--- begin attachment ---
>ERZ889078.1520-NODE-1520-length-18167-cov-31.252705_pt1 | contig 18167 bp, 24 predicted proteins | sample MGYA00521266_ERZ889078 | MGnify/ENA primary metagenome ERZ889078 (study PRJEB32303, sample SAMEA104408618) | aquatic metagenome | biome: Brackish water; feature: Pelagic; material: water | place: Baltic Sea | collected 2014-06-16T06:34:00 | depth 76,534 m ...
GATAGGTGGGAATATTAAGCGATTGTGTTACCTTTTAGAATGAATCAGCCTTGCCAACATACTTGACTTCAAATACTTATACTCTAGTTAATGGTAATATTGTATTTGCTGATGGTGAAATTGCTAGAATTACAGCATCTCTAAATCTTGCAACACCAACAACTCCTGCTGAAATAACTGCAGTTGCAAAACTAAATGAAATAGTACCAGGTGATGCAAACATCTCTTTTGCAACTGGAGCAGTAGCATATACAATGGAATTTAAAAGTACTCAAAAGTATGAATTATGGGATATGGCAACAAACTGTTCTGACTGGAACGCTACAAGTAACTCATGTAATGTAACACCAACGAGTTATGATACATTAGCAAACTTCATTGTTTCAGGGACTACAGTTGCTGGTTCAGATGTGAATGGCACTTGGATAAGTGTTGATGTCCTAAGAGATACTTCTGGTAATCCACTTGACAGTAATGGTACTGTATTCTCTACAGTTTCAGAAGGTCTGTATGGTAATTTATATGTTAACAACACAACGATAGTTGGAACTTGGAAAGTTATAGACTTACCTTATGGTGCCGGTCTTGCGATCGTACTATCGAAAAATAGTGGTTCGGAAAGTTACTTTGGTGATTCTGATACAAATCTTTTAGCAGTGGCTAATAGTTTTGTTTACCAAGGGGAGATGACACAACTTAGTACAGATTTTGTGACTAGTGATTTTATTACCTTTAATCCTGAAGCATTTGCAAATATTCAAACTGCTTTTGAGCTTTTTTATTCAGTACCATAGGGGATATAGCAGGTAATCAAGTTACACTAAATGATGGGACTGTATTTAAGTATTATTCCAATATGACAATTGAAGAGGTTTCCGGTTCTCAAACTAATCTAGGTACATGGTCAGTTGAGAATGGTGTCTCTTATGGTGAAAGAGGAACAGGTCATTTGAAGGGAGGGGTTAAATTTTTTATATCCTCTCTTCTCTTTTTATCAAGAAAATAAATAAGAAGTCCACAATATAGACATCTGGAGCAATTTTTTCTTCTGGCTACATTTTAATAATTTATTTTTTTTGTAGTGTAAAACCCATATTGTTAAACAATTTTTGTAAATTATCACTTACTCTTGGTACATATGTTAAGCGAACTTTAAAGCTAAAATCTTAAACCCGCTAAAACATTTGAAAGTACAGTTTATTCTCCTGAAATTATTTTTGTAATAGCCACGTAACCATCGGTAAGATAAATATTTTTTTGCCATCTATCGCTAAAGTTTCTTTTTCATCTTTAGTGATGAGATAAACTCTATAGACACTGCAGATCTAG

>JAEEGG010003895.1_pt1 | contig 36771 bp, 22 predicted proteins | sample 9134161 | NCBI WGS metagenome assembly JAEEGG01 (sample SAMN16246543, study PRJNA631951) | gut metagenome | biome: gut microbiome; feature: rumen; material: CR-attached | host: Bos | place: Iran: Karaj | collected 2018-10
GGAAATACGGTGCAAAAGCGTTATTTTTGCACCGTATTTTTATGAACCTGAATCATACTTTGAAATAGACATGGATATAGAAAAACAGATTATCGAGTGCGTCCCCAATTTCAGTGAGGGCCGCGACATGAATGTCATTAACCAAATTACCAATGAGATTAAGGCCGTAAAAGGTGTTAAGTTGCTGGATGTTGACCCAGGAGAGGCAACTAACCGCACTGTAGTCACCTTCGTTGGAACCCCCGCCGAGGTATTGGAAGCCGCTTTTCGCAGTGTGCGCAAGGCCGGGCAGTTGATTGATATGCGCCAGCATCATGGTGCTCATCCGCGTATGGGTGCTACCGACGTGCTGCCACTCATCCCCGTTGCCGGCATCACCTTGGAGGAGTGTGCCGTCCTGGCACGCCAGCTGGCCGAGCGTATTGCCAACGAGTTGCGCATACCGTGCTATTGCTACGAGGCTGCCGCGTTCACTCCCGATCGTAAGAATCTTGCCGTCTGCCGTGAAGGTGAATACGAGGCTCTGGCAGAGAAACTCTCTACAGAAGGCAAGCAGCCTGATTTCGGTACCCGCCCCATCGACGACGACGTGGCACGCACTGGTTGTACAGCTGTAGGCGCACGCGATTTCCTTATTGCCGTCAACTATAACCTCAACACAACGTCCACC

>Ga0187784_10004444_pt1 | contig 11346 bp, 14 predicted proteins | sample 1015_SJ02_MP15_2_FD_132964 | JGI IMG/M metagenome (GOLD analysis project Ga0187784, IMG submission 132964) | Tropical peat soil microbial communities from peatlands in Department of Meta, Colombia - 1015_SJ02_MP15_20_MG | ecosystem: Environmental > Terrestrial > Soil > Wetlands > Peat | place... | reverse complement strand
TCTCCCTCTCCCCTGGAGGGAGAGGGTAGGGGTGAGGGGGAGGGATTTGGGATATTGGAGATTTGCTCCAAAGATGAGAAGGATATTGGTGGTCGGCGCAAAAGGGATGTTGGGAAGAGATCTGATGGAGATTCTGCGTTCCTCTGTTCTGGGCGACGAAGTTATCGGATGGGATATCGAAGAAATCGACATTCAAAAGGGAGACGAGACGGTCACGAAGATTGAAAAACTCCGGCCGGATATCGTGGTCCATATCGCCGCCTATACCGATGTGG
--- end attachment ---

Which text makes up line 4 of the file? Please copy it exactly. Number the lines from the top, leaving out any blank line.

GGAAATACGGTGCAAAAGCGTTATTTTTGCACCGTATTTTTATGAACCTGAATCATACTTTGAAATAGACATGGATATAGAAAAACAGATTATCGAGTGCGTCCCCAATTTCAGTGAGGGCCGCGACATGAATGTCATTAACCAAATTACCAATGAGATTAAGGCCGTAAAAGGTGTTAAGTTGCTGGATGTTGACCCAGGAGAGGCAACTAACCGCACTGTAGTCACCTTCGTTGGAACCCCCGCCGAGGTATTGGAAGCCGCTTTTCGCAGTGTGCGCAAGGCCGGGCAGTTGATTGATATGCGCCAGCATCATGGTGCTCATCCGCGTATGGGTGCTACCGACGTGCTGCCACTCATCCCCGTTGCCGGCATCACCTTGGAGGAGTGTGCCGTCCTGGCACGCCAGCTGGCCGAGCGTATTGCCAACGAGTTGCGCATACCGTGCTATTGCTACGAGGCTGCCGCGTTCACTCCCGATCGTAAGAATCTTGCCGTCTGCCGTGAAGGTGAATACGAGGCTCTGGCAGAGAAACTCTCTACAGAAGGCAAGCAGCCTGATTTCGGTACCCGCCCCATCGACGACGACGTGGCACGCACTGGTTGTACAGCTGTAGGCGCACGCGATTTCCTTATTGCCGTCAACTATAACCTCAACACAACGTCCACC